Meditation Centers For Addiction Wyoming MI

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Tam Quang Temple / Clear Mind Temple
(269) 792-2992
1015 129th Street, Box 93
Bradly, MI
Zen - Vietnamese

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Pine Rest
(616) 222-5180
243 68th Street
Grand Rapids, MI
Family Outreach Center
(616) 247-3815
1939 South Division Avenue
Grand Rapids, MI
Outpatient Care in Grand Rapids
(616) 242-6400
2303 Kalamazoo Ave SE
Grand Rapids, MI
Salvation Army
(616) 742-0351x742
72 Sheldon Boulevard SE
Grand Rapids, MI
Pine Rest Christian Mental Hlth Servs
(616) 222-3700
4211 Parkway Place
Grandville, MI
Rehab Treatment Center in Grand Rapids
(616) 942-2110
300 68th St SE
Grand Rapids, MI
Outpatient Care in Grand Rapids
(616) 247-3815
1939 Division Ave S
Grand Rapids, MI
Eastern Clinic
(616) 243-6262
1555 Eastern Avenue SE
Grand Rapids, MI
Proaction Behavioral Health Alliance
(616) 776-0891x300
200 Eastern Avenue SE
Grand Rapids, MI
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Meditation builds strong brains

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By Megan Keough

Apparently, people who meditate are a bit thickheaded—in a good way of course. A new study led by Massachusetts General Hospital shows that the regular practice of a particular form of meditation appears to thicken areas of the brain associated with attention and sensory processing.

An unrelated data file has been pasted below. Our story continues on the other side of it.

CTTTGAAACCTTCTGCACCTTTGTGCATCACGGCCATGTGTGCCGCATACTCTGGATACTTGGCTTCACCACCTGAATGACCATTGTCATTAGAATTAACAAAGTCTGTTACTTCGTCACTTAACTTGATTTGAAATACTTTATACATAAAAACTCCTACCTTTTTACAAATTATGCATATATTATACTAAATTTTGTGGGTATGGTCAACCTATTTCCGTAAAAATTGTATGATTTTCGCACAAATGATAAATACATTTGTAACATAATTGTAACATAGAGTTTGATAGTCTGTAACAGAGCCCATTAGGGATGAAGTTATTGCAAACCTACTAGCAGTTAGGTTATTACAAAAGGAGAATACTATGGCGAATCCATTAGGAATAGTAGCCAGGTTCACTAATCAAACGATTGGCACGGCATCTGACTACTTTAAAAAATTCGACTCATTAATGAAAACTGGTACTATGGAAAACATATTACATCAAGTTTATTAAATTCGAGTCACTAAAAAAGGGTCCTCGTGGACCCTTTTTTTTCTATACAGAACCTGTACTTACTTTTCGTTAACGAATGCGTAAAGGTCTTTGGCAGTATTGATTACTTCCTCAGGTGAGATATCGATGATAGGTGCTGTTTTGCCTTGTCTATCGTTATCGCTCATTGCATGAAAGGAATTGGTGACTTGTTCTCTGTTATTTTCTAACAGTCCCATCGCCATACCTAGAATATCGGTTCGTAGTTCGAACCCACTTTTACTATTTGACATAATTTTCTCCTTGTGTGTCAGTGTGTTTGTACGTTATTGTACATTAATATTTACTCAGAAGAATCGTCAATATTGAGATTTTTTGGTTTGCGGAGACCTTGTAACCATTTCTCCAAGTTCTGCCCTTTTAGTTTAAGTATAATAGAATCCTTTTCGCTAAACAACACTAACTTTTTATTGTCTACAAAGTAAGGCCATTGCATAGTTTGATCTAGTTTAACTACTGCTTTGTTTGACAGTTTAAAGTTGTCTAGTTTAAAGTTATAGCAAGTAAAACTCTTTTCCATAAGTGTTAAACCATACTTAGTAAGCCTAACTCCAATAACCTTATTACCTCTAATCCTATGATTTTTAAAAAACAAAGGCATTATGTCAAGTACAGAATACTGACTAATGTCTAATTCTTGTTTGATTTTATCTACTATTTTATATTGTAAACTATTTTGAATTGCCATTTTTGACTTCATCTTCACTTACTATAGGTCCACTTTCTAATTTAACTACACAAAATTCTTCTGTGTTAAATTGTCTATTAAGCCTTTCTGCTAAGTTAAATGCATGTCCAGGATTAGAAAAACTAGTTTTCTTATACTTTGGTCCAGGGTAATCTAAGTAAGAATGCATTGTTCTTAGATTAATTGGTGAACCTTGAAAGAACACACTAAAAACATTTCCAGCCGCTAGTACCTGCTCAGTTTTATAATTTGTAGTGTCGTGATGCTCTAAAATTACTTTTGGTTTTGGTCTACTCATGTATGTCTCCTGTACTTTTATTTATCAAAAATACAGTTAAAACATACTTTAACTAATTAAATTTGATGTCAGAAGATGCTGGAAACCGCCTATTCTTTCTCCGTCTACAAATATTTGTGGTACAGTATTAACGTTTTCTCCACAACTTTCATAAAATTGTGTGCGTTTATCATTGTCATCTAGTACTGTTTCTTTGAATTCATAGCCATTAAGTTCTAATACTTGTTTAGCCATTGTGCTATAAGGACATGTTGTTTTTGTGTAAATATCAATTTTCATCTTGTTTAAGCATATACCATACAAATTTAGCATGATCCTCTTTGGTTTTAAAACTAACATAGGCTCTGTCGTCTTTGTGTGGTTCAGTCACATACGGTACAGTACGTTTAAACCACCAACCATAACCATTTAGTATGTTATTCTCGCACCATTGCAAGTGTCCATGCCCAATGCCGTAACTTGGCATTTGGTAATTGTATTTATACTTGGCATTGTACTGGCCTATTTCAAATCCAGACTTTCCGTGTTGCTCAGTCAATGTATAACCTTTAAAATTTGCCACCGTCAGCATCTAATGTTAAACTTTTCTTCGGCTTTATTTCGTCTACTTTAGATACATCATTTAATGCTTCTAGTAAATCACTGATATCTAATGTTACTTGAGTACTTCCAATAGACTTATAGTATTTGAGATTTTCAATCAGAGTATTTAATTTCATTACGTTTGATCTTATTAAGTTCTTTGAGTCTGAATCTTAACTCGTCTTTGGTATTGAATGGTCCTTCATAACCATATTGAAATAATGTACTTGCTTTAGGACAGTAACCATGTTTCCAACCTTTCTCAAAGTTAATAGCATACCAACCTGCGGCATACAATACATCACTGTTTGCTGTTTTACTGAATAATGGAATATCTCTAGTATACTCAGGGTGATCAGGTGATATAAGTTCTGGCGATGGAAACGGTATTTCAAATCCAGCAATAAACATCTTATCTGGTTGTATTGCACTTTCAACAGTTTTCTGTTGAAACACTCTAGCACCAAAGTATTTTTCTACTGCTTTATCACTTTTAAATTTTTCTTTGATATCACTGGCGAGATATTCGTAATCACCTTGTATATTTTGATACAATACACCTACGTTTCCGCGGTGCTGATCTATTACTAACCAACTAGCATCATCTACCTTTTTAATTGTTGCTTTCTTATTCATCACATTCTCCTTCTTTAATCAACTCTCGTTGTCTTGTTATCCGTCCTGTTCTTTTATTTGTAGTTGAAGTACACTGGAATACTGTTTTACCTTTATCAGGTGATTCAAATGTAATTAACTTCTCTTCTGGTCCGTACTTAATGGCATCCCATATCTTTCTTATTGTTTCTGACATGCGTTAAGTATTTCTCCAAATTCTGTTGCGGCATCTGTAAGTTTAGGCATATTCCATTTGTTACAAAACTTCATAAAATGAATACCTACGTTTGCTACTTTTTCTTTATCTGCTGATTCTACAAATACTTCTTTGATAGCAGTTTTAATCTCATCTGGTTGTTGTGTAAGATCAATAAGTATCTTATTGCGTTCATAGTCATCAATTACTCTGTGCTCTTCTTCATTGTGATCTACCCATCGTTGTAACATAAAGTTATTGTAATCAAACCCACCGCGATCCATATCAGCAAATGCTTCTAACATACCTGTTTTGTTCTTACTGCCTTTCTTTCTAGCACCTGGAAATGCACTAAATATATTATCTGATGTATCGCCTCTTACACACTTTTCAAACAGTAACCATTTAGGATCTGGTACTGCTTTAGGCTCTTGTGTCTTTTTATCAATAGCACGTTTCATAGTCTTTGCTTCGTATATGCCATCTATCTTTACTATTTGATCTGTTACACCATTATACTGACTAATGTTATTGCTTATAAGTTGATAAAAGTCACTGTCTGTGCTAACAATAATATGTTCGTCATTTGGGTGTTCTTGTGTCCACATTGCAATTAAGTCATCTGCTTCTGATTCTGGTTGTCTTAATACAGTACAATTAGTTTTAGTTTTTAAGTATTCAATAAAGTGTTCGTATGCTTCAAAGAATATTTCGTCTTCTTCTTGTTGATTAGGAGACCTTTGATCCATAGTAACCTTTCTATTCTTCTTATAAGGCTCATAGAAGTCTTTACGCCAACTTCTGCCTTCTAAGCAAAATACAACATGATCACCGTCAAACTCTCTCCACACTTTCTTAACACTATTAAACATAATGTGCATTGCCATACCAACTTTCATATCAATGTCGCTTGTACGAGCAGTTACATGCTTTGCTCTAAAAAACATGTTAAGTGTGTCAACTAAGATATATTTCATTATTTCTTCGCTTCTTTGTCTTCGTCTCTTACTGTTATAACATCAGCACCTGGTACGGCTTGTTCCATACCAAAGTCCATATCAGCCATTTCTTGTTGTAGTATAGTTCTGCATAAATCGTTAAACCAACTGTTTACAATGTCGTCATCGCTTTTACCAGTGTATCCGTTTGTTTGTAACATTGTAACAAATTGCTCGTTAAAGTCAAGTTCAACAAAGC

Brain scans of experienced, frequent meditators showed thickening in the insula, an area of the cortex involved in the integration of emotion with thought. Most of the structural changes occurred in the right hemisphere of the brain, in the prefrontal cortex, which regulates memory and attention. This area tends to thin as we age, and yet the thickening was more pronounced in older practitioners. According to Sara Lazar, PhD, the study’s lead author, this evidence suggests that meditation may slow down the atrophy of certain areas of the brain that typically occurs with age.

Perhaps even more interesting, you needn’t don robes and retire to a cave somewhere to achieve these results. Instead of scanning the brains of Buddhist monks who devote their lives to meditation, researchers enrolled 20 people who averaged nine years of experience and about 40 minutes a day meditating. (Fifteen people with no experience in meditation formed the control group.) Those participants who meditated most deeply—as measured by breathing rates—showed the greatest changes in their brains, which suggests that meditation caused the thickening, as opposed to the thickening indicating a predisposition to meditate.

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